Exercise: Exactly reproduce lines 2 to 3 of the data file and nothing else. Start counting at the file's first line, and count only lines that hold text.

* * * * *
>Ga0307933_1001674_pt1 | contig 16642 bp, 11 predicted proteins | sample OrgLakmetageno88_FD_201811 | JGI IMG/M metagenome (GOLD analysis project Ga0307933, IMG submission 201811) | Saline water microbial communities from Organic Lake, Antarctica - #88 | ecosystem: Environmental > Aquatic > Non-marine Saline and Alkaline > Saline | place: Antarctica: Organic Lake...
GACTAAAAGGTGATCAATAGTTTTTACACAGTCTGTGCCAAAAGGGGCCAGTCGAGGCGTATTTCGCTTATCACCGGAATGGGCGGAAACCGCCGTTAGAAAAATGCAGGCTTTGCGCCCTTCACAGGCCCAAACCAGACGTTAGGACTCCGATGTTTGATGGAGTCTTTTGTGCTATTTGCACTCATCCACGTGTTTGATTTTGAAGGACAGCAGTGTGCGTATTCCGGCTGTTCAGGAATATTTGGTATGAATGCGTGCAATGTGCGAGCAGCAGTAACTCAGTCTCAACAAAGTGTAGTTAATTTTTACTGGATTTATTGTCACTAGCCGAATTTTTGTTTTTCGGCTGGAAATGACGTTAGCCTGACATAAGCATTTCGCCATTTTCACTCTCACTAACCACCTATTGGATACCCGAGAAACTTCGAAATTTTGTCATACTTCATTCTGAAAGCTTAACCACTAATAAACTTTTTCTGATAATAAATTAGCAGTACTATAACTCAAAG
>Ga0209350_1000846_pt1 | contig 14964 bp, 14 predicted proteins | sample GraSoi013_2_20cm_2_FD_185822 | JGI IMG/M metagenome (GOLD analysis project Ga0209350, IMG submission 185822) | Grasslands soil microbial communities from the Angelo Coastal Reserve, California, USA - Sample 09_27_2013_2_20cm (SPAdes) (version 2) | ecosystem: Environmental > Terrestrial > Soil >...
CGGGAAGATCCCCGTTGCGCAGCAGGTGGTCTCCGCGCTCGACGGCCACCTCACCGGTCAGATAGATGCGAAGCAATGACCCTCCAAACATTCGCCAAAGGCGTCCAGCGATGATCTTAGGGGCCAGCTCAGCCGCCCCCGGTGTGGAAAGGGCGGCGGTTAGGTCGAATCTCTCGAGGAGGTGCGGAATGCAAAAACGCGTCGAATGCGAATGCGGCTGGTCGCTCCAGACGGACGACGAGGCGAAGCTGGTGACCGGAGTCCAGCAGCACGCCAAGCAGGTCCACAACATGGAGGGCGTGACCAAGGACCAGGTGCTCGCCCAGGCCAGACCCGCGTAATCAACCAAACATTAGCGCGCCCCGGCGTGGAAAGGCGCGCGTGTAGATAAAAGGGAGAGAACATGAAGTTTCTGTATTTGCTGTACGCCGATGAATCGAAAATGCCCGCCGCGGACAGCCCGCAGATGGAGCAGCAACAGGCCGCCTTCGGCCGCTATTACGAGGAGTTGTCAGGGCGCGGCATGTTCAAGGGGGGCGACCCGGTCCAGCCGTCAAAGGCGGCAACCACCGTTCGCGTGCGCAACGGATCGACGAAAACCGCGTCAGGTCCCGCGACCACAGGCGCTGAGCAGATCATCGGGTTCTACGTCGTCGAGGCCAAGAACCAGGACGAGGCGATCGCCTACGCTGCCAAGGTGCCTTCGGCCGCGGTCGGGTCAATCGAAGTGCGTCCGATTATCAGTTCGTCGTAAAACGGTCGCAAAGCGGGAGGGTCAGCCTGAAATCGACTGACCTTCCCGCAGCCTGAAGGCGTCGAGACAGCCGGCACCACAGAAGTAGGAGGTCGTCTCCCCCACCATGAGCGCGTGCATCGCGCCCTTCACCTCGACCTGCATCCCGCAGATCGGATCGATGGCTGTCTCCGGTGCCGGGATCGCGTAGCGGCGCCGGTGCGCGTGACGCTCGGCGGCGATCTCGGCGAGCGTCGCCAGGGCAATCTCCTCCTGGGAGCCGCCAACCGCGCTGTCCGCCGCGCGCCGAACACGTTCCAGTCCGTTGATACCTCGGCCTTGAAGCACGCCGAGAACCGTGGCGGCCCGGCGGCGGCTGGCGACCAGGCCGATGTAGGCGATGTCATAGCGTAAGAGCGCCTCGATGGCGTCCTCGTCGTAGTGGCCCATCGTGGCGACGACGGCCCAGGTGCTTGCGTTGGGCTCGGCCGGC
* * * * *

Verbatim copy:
GACTAAAAGGTGATCAATAGTTTTTACACAGTCTGTGCCAAAAGGGGCCAGTCGAGGCGTATTTCGCTTATCACCGGAATGGGCGGAAACCGCCGTTAGAAAAATGCAGGCTTTGCGCCCTTCACAGGCCCAAACCAGACGTTAGGACTCCGATGTTTGATGGAGTCTTTTGTGCTATTTGCACTCATCCACGTGTTTGATTTTGAAGGACAGCAGTGTGCGTATTCCGGCTGTTCAGGAATATTTGGTATGAATGCGTGCAATGTGCGAGCAGCAGTAACTCAGTCTCAACAAAGTGTAGTTAATTTTTACTGGATTTATTGTCACTAGCCGAATTTTTGTTTTTCGGCTGGAAATGACGTTAGCCTGACATAAGCATTTCGCCATTTTCACTCTCACTAACCACCTATTGGATACCCGAGAAACTTCGAAATTTTGTCATACTTCATTCTGAAAGCTTAACCACTAATAAACTTTTTCTGATAATAAATTAGCAGTACTATAACTCAAAG
>Ga0209350_1000846_pt1 | contig 14964 bp, 14 predicted proteins | sample GraSoi013_2_20cm_2_FD_185822 | JGI IMG/M metagenome (GOLD analysis project Ga0209350, IMG submission 185822) | Grasslands soil microbial communities from the Angelo Coastal Reserve, California, USA - Sample 09_27_2013_2_20cm (SPAdes) (version 2) | ecosystem: Environmental > Terrestrial > Soil >...